For many of us, getting footfalls and eyeballs into galleries and museums are paramount. No work of art can recreate the same sensation when viewed virtually. That is both a challenge and an opportunity. Already, we are seeing selective footfalls at our galleries, and our museums are only limited to the extent of maintaining social distancing norms. Having learnt that a very large number of people online are interested in art, we wish to become leaders in that space as far as viewing or discussions of Indian art are concerned.
A view of Drishyakala, a museum launched in 2019 by DAG in collaboration with the ASI within the precincts of the Red Fort
Q. Over the past few years, digital platforms such as immersive websites and social media, have been playing an increasing role in exhibitions and auctions. What will be the importance of these platforms in future?
Image: Courtesy DAG
Make no mistake, they are the future and will open up the experience to millions of people. Social media has now become a business tool. Digital platforms provide instant access to art. As technology revolutionises, we will be able to experience our museums and galleries in real time, perhaps watch artists at work, see exhibitions being mounted, travel virtually to international biennales. We must be prepared to embrace these technologies and offer Indian viewers immersive experiences.Q. What role do you see DAG playing in the Indian art sector over the next few years?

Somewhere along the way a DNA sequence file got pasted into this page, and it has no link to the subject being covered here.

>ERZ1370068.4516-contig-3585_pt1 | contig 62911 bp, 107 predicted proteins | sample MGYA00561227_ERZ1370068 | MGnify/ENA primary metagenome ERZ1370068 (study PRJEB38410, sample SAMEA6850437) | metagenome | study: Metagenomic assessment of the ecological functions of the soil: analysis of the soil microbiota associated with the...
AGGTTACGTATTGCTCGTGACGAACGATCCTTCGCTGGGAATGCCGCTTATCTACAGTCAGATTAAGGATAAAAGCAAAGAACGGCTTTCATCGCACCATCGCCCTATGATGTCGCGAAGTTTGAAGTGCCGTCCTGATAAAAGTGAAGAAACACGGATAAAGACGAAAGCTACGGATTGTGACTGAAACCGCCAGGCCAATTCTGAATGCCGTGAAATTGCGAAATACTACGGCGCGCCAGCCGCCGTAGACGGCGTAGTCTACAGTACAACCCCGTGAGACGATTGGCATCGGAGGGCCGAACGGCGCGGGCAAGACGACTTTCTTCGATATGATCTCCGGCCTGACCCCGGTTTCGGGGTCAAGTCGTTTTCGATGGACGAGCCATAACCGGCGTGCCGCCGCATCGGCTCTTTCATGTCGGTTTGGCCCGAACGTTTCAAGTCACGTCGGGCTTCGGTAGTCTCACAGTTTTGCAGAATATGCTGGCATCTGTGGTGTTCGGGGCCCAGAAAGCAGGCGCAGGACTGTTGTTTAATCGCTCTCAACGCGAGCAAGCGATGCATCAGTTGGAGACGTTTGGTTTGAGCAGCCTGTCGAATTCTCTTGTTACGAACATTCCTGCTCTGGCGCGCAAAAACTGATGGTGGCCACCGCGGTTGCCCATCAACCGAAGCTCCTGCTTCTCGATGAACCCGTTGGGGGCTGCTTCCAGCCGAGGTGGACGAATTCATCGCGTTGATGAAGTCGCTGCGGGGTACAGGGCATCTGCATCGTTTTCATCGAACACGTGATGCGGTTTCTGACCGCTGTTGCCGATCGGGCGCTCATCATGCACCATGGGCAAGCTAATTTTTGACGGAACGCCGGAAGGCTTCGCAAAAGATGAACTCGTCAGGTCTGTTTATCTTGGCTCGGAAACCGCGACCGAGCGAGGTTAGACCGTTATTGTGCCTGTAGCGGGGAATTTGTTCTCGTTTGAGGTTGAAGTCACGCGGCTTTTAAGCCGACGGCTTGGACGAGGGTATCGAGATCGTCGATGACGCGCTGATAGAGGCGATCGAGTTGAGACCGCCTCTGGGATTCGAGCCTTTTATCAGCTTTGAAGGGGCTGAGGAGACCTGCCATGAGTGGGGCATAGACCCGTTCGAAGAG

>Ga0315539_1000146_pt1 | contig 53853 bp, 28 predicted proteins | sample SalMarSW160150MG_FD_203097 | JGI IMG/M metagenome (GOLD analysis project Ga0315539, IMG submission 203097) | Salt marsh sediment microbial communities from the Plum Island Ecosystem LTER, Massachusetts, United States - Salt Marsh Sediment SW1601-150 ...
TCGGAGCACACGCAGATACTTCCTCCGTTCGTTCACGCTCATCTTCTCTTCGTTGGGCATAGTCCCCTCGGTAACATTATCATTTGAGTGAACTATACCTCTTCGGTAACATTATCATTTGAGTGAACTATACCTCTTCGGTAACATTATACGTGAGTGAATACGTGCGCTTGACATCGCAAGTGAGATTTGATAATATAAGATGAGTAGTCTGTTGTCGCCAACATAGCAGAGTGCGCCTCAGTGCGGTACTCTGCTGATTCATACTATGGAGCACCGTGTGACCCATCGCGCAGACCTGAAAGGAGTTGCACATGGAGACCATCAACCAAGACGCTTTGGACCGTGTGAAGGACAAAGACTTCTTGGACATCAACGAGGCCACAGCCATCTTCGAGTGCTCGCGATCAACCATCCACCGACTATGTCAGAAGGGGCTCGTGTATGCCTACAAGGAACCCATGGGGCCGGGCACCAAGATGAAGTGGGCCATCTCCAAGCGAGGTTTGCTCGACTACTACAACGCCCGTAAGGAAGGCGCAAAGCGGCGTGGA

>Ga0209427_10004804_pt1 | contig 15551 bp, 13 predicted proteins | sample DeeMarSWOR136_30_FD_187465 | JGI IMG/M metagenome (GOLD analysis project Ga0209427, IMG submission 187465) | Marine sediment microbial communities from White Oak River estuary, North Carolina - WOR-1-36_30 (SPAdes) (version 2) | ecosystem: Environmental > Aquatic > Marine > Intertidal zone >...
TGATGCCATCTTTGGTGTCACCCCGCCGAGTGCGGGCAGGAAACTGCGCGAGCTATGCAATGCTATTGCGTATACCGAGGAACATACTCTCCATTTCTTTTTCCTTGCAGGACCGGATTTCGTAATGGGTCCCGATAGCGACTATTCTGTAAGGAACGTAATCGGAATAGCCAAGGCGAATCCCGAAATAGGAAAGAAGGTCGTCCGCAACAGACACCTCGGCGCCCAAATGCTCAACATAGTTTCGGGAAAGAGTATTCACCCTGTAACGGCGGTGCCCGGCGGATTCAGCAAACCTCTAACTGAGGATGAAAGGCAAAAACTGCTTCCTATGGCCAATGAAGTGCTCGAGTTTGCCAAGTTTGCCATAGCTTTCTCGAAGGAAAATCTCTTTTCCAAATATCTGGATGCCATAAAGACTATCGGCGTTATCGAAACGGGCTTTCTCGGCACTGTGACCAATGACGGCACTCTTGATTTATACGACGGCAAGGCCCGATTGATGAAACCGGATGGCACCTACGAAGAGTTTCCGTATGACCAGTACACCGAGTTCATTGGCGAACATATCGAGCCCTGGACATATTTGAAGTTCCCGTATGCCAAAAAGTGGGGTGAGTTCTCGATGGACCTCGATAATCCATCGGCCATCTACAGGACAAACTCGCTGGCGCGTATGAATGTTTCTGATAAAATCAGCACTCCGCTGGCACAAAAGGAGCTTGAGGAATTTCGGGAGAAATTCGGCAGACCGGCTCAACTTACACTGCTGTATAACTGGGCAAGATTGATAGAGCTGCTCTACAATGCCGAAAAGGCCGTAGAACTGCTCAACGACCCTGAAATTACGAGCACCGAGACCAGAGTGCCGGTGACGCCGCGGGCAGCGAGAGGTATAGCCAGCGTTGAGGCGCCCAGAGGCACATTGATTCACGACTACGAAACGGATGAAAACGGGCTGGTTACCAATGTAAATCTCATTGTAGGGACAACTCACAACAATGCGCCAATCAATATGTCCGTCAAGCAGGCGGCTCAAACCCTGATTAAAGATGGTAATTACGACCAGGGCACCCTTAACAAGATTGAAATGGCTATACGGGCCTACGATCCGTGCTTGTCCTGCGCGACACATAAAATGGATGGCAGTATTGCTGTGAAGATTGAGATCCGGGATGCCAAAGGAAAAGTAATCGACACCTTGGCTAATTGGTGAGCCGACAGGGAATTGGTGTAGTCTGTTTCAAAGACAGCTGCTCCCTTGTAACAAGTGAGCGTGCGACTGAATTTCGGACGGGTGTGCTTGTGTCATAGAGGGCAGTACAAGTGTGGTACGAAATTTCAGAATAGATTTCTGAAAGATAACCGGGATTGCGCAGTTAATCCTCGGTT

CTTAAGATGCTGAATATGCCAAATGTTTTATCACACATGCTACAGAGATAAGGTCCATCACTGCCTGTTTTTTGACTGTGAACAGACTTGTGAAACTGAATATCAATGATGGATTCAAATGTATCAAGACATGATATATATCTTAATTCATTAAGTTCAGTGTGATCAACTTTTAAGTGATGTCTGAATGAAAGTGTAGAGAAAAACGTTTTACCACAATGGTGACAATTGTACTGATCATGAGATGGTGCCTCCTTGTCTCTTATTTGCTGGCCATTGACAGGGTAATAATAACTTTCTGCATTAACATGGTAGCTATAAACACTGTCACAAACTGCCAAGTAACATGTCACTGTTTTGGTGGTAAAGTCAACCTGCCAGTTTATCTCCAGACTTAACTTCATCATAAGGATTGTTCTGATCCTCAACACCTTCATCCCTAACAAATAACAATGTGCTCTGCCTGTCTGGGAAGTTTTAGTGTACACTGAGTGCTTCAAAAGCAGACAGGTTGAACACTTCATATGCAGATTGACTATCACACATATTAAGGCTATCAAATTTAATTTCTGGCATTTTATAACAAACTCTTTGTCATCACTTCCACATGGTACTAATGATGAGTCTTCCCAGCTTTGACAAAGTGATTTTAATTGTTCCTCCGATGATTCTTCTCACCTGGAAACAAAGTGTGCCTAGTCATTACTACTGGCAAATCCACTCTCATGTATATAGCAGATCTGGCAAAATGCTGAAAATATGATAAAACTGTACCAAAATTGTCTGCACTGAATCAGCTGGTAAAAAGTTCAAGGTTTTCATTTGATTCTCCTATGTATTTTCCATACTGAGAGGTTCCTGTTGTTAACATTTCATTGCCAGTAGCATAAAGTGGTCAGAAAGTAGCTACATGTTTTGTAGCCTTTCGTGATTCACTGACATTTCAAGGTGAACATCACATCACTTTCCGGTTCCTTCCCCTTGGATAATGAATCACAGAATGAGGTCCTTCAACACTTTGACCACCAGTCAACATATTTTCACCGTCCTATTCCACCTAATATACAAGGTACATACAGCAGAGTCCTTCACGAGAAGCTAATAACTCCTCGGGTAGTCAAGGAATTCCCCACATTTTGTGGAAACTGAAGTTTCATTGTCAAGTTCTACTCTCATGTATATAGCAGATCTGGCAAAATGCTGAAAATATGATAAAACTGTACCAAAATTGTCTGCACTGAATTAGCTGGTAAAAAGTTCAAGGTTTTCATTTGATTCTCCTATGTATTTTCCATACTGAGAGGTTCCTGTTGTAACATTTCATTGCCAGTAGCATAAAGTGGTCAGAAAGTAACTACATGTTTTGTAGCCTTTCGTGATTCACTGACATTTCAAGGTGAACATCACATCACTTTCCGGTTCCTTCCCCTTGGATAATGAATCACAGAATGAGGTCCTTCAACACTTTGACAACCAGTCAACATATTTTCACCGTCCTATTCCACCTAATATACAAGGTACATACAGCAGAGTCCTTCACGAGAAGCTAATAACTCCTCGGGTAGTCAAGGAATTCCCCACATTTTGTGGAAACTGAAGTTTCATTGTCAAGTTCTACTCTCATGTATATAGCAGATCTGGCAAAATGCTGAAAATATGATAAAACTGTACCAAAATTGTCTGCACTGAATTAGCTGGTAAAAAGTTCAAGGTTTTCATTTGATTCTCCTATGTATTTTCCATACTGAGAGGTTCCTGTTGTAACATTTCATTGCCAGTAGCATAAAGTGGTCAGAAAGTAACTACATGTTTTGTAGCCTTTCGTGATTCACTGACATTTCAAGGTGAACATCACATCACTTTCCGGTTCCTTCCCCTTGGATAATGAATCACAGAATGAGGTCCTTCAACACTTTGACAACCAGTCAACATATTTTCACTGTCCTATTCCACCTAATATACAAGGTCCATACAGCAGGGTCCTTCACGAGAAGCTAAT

Over the years, DAG has proved itself a worthwhile leader in showing the way to how art is researched and presented to viewers. We will continue to travel that path innovatively by further and richer explorations of art and its inter-relationship with related forms in the cultural space. Personally, I wish to keep increasing our inventory so that we have enough content to power more museums and alternative art spaces. This comes from ensuring the longevity of art received by us over the past decades and centuries. At DAG, I do not consider us as owners or purveyors of art as much as custodians holding it in safekeeping for future generations.
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(This story appears in the 26 February, 2021 issue of Forbes India. To visit our Archives, click here.)